The electricity sector is subject to comprehensive regulation through a collaborative federal-state framework. This legal architecture was written generations ago, and many assumptions embedded in these century-old laws no longer hold true.
The Policy Initiative supports the development of state and federal policies that reflect modern realities and enable a cleaner grid. We look for on the cracks in the electricity sector’s legal foundation that have been exposed by changes in the industry’s structure and available technologies.
State Power Project
States have traditionally determined the types of fuels (i.e. natural gas, coal, wind) that are used to generate electricity within their borders. However, as utilities increasingly rely on interstate federally regulated markets to procure electricity, states have developed new policies to ensure the grid includes renewable energy and meets environmental standards.
At Statepowerproject.org, we track recent and ongoing litigation challenging these and related state policies as unconstitutional or preempted by federal law. We also develop guidance on states can work within legal limits to achieve energy policy goals, and write policymaker summaries of recent academic work in this field.
Visit Statepowerproject.org for more.
In addition to the Statepowerproject.org website, related work includes:
- Minimizing Constitutional Risk. Provides policymakers with key lessons from recently filed lawsuits and suggestions on how states can work within their constitutional limits to achieve energy policy goals.
- Integrating Markets and Public Policy in New England: Legal Analysis. Explores FERC’s authority under the Federal Power Act to approve an ISO-NE tariff that includes zero-emission energy procurement or a carbon price.
- Policymaker Summaries. Distills recent scholarship on state-federal energy policy issues to highlight key recommendations.
Unlocking Distributed Energy Resources
Advancements in business models and technologies of distributed energy resources (DER) open new possibilities for electricity generation, transmission, and distribution. Many existing regulatory practices were designed without consideration of such opportunities, and may erect barriers to deployment of these resources. Regulators have numerous potential paths forward to unlock the values that DERs can provide to the system, ranging from modifying retail rate designs to making fundamental reforms to state utility regulation.
A sampling of our work includes:
- Comment on NARUC’s Manual on Compensation for Distributed Energy Resources. Urges the Subcommittee to include in the next version: 1) a thorough examination of how deployment of DERs by consumers and non-utility companies affects utility financial performance, and 2) consideration of competition and consumer choice in DER rate design.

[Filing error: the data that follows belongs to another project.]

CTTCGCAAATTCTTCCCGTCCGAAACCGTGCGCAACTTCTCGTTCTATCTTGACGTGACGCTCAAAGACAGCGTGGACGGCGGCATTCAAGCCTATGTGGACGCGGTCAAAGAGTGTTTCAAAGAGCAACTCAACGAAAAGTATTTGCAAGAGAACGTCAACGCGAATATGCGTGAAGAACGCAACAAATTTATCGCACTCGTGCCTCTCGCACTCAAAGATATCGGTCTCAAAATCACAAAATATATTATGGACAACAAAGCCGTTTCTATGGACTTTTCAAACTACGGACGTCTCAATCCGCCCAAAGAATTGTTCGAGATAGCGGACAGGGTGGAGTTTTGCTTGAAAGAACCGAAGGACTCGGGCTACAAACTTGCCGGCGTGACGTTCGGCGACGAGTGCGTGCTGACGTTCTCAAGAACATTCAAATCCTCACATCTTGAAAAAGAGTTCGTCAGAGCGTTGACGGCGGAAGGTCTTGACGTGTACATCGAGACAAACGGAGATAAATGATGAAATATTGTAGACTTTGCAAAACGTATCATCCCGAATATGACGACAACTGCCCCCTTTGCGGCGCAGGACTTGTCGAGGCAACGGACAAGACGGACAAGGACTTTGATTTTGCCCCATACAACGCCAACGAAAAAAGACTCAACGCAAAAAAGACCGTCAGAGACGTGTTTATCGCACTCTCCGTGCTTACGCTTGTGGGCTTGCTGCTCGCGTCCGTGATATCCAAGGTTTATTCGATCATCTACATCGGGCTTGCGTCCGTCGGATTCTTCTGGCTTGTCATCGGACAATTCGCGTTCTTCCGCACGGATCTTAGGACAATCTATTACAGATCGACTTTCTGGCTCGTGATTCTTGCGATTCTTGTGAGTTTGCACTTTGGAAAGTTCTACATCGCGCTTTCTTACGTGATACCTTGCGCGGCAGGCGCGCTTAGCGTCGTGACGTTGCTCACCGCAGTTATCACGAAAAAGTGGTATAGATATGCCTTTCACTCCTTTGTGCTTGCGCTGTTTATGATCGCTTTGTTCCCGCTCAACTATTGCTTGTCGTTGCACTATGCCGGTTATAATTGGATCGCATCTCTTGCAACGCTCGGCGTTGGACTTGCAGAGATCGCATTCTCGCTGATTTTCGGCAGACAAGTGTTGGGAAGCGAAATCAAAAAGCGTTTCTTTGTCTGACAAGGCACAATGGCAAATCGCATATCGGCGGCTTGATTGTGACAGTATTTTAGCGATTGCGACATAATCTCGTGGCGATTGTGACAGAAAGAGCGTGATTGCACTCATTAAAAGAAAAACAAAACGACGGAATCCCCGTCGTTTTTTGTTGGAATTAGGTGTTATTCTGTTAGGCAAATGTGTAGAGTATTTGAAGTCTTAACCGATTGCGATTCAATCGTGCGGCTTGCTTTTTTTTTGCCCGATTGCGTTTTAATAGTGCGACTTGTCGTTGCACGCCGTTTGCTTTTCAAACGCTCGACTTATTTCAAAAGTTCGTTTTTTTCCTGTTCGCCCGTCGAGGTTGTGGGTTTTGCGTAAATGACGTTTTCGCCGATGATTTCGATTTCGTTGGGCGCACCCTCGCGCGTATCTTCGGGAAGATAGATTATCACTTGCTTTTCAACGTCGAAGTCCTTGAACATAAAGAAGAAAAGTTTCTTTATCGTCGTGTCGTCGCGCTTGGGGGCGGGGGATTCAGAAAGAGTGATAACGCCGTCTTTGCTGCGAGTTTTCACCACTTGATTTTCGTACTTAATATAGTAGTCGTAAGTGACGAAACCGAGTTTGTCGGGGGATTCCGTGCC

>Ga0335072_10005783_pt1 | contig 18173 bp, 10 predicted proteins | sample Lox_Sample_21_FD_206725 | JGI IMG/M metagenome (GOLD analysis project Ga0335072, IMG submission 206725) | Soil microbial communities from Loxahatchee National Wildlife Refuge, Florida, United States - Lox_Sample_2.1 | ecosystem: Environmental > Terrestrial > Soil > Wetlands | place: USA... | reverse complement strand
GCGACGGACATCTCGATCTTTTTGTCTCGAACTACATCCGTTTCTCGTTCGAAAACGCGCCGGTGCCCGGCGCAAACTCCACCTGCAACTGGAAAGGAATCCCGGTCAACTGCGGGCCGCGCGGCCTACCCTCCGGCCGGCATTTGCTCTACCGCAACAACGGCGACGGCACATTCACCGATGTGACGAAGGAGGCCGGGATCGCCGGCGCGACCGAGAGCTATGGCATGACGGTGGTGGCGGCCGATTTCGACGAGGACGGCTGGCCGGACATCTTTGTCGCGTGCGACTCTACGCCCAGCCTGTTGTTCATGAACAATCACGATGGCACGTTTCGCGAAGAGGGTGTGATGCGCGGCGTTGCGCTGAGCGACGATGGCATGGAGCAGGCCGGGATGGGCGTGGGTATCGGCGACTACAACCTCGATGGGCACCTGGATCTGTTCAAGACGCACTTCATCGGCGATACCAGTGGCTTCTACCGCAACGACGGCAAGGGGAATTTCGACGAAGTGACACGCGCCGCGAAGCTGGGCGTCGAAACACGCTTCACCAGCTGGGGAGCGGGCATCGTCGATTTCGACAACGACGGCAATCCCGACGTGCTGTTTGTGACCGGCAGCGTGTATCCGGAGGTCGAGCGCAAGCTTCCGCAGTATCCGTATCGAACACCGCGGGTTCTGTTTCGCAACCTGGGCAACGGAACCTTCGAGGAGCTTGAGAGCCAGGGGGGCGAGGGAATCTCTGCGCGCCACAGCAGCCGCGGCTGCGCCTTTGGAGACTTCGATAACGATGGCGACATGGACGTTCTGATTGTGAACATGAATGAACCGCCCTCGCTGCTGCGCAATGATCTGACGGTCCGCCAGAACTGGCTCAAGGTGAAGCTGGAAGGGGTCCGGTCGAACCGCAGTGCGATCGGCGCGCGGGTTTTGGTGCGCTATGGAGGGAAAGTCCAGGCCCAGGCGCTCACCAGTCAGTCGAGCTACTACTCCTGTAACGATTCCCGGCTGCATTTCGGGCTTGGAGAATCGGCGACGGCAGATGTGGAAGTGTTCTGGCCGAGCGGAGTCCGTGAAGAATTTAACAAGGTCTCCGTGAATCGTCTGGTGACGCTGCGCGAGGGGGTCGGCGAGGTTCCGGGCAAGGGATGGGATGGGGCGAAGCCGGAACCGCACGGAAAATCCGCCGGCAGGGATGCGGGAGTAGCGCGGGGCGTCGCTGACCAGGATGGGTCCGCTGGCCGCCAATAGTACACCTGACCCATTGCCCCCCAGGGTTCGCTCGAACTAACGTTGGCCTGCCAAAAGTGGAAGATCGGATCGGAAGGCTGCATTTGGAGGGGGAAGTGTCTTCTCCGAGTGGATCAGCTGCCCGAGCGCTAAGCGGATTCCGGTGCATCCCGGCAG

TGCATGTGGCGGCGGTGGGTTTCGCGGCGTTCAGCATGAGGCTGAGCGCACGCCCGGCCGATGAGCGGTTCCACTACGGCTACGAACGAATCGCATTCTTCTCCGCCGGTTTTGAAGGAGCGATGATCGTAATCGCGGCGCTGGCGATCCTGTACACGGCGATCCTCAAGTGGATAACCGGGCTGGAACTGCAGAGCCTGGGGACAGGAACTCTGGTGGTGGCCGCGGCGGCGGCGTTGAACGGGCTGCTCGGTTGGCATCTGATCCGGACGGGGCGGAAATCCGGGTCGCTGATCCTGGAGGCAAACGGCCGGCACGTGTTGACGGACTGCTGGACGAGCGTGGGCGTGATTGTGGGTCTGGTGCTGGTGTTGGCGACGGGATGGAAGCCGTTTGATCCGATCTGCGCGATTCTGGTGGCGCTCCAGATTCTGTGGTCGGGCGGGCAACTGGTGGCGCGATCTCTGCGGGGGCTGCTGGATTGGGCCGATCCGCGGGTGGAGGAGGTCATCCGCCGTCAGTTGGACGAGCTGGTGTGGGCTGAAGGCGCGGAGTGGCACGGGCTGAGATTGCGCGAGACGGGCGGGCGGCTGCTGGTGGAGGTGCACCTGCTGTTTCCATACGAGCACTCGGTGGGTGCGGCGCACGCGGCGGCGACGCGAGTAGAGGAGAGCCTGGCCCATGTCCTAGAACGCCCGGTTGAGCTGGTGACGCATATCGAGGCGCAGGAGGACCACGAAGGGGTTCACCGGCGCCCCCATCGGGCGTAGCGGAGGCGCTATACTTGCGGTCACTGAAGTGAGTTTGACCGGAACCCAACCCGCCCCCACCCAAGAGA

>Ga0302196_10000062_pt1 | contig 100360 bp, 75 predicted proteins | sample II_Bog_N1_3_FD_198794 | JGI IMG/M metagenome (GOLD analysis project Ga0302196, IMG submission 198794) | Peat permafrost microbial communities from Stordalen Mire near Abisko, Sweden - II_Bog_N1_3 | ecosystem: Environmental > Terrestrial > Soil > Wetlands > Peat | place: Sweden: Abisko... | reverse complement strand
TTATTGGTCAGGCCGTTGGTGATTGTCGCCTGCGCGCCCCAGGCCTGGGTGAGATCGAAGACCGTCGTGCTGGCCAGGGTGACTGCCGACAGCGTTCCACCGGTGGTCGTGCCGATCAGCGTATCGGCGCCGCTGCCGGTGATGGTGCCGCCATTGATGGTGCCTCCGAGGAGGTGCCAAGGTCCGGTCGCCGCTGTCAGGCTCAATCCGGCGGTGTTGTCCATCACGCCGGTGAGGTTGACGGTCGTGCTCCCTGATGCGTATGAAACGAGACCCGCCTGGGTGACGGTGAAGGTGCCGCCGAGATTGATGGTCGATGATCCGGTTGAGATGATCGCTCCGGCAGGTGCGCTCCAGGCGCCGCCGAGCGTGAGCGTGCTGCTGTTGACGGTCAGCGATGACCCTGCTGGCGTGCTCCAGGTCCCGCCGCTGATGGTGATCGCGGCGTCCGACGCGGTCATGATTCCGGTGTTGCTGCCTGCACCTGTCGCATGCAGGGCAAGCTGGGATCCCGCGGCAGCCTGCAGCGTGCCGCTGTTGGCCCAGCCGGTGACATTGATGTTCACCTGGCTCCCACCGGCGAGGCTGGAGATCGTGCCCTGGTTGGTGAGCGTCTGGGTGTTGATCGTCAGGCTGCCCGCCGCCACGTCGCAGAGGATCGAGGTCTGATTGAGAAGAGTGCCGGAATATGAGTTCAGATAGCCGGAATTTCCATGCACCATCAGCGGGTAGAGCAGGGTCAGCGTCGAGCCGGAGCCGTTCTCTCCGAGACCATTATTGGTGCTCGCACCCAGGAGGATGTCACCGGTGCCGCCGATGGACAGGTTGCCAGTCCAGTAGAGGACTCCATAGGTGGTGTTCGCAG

- Comment to Department of Energy on the Quadrennial Energy Review. Rebuts the notion that there is a “regulatory compact” between regulators and utilities that underlies regulation.
- Presentation at the Federal Trade Commission’s workshop on rooftop solar. Highlights the critical role of state regulation in how investor-owned utilities have responded to the growth of distributed energy resources.
- Primer on Utility Ratemaking – Unjust, Unreasonable, and Unduly Discriminatory: Utility Rates and the Campaign Against Rooftop Solar. Provides an historical perspective on recent and ongoing debates about rooftop solar utility rate reform (appears in The Texas Journal of Oil, Gas, and Energy Law).
Power Shift Network
Power Shift connects expert communities – energy and environmental law scholars, utility regulators, technical analysts, and policymakers – around a legal vision for tomorrow’s grid. We bring these communities together through workshops, webinars, and other forums to exchange ideas, drive cutting-edge scholarship, and translate that scholarship into practical tools and policy solutions.
A sampling of Power Shift projects includes:
- Summary Report of a Discussion Marking the 80th Anniversary of the Enactment of FPA Title II Discusses the challenges of governing an evolving industry with an eighty-year old legal framework, identified opportunities for continued adaptation and reform, and suggested topics that warrant further research and discussion.
- Webinar on Carbon Prices in RTO Markets Judy Chang (Brattle Group) provides an overview of the market mechanics of carbon pricing in electricity markets and Steve Weissman (Berkeley’s Goldman School of Public Policy) and Professor Joel Eisen (University of Richmond School of Law) discuss FERC’s legal authority to allow a carbon price in the markets it regulates.
- Webinar on RTO Governance Professor Elizabeth Wilson (Univ. of Minnesota) joins Jeff Dennis and Suedeen Kelly (Akin Gump) to discuss the history of RTOs and case studies about their governance and decision making processes.